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.: Drugs and Crime

Welcome to News2020.com where we hope to serve up the latest sceptical slant on the 'Drugs War' lunacy.

 

 

"It's nice to know we caught one coming through before it made it to its destination,"
Goldenseed.co.uk/arrest.html
Feburary 21st 2008

NEW CARROLLTON , Md. -- A minor car accident turns into a huge pot bust in New Carrollton.

A 72-year-old man apparently bumped another car in a convenience store parking lot. Nobody was hurt, but police found Rodell Alton Cole was driving on a suspended license.

Police ordered him to empty his car. He removed one bag and an officer removed another.

"When the officer removed the large bag, and wrapped his arms around it to lay it on the ground, not only could he smell it but he could feel what he believed to be dope of some kind," says New Carrollton Police Chief David Rice.

The bags contained 156.2 pounds of marijuana with a street value of $1,3790,504, according to police. A photo of the drugs indicated a slightly smaller quantity of drugs.

Police believe Cole, 72, of Manhattan was making a drug run from New York .

"It's nice to know we caught one coming through before it made it to its destination," Rice says.

 

Search and Seizure: Supreme Court Rules Passengers Can Challenge Police Stops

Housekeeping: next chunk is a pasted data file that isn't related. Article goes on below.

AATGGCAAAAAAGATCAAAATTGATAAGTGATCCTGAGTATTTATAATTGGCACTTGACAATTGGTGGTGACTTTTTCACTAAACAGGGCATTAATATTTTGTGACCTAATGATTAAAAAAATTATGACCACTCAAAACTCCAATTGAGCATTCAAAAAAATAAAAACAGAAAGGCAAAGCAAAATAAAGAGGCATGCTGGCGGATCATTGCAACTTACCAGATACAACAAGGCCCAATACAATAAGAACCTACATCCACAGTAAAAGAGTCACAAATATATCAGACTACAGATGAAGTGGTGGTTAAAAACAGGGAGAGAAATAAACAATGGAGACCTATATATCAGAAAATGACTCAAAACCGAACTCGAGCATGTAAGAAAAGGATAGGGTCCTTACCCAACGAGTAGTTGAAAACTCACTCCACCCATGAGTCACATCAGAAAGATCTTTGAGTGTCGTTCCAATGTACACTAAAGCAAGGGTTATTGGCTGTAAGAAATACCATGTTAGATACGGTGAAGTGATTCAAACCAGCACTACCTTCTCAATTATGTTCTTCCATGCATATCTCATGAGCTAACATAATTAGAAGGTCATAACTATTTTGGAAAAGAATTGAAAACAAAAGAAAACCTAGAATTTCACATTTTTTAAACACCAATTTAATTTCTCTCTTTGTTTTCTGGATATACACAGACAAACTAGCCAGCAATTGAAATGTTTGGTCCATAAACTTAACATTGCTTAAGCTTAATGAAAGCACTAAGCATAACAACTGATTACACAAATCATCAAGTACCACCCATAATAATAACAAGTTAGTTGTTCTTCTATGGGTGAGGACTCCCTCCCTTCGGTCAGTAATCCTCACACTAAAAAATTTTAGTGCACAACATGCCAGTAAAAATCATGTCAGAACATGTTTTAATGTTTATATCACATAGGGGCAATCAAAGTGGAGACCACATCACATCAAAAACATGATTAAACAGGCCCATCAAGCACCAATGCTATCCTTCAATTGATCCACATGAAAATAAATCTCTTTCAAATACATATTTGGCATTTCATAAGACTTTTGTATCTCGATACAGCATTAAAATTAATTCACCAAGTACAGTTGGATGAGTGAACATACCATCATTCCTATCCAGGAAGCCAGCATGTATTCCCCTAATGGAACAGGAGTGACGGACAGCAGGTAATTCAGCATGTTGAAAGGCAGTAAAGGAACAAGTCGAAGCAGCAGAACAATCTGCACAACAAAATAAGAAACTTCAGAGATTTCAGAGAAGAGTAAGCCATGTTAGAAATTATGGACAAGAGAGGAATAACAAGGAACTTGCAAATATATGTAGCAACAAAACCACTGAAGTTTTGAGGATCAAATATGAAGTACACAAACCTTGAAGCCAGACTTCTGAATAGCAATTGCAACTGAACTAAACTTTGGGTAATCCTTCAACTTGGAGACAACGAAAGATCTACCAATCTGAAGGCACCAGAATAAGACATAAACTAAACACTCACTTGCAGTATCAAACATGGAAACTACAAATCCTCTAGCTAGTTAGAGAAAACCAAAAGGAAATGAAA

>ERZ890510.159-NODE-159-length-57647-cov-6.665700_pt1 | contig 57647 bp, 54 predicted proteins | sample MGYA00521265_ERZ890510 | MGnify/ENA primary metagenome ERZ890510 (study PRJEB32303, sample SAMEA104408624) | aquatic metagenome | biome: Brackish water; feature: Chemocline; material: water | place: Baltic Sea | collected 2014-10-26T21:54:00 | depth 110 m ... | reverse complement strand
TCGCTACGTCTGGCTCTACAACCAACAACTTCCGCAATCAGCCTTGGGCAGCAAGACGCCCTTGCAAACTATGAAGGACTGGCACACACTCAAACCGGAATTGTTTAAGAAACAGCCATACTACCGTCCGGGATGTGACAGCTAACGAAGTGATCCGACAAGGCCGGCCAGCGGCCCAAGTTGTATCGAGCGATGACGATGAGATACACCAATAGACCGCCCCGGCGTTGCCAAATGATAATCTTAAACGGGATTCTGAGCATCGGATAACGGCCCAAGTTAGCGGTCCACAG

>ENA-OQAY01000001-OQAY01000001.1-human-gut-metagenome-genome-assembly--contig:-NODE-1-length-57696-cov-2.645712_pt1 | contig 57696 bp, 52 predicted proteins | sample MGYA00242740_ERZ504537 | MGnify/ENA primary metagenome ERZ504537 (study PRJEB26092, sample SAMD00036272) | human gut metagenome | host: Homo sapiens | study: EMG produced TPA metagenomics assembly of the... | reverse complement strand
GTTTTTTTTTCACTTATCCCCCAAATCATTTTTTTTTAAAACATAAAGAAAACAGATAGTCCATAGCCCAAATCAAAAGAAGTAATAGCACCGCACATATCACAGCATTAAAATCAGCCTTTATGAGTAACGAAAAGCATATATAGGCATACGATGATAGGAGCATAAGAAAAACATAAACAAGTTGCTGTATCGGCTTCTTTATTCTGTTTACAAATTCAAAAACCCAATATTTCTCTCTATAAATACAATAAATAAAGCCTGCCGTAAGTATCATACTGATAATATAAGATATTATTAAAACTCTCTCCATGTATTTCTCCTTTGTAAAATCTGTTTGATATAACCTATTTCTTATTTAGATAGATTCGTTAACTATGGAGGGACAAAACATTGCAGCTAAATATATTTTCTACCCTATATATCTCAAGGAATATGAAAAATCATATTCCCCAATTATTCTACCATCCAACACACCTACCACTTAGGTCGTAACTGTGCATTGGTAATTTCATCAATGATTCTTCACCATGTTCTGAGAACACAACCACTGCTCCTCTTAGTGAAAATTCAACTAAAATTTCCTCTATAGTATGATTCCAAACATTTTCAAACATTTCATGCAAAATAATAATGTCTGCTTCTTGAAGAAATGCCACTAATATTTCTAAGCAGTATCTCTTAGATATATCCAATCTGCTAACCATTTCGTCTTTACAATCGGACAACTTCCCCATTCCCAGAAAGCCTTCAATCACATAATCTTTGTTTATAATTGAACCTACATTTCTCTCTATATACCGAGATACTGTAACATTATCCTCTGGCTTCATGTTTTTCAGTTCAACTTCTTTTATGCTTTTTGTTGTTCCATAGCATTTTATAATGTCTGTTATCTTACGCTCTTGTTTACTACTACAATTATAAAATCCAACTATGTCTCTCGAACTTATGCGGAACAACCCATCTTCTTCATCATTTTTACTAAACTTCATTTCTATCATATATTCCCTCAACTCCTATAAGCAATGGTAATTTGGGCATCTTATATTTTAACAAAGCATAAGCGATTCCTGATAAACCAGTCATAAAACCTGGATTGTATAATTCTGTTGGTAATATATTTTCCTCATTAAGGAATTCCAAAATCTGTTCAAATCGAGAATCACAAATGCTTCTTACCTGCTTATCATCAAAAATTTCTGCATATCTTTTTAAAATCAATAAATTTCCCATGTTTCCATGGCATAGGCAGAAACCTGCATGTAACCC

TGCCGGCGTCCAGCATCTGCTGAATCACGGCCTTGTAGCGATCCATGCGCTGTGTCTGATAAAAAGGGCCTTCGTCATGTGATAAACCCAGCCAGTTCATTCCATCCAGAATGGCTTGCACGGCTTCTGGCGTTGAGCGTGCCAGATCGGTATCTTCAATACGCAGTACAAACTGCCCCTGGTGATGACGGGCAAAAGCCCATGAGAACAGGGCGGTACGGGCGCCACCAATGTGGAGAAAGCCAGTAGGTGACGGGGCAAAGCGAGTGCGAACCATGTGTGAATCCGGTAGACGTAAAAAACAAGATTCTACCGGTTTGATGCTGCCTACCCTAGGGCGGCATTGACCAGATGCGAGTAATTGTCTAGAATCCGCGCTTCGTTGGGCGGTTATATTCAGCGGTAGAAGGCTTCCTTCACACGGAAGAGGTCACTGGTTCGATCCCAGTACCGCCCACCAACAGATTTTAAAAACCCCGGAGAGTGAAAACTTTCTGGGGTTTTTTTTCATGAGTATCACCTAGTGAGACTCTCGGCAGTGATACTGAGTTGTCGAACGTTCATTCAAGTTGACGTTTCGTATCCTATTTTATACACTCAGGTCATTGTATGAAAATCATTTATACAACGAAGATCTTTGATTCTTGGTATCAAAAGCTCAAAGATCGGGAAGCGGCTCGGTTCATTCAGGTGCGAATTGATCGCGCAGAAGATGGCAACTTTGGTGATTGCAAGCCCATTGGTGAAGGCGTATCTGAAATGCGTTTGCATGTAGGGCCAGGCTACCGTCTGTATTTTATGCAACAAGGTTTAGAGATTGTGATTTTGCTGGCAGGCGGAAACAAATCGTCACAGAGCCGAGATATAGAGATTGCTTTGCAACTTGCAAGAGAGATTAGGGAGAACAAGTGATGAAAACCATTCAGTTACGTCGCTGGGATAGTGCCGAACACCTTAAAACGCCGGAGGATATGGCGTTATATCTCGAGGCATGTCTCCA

StoptheDrugWar
June 23rd 2007

In a unanimous decision, the US Supreme Court held Monday that passengers in a car stopped by police have the same right to challenge the constitutionality of that stop as the driver. The court held that when police stop a vehicle, the passengers are "seized" and have the right to challenge the legality of that seizure in court.

The ruling came in the case of California resident Bruce Edward Brendlin, who was arrested on parole violation and drug charges after the car in which he was riding was pulled over for what turned out to be bogus reasons by police. Once police had stopped the vehicle, they ordered Brendlin out of the car, searched him, the driver, and the vehicle, and found a syringe cap, a small amount of marijuana, and ingredients used to home cook methamphetamine.

While the driver of the vehicle did not challenge the constitutionality of the traffic stop, Brendlin did. He filed a motion to suppress the evidence against him, arguing that the traffic stop amounted to "an unlawful seizure of his person."

A California appeals court agreed, but the California Supreme Court overturned the appeals court decision. Instead, the California high court agreed with the state that even though police "had no adequate justification" to stop the vehicle in which Brendlin was riding, only the driver -- not any passengers -- had been "seized." Passengers in a vehicle stopped by police "would feel free to depart or otherwise to conduct his or her affairs as though the police were not present," the court reasoned.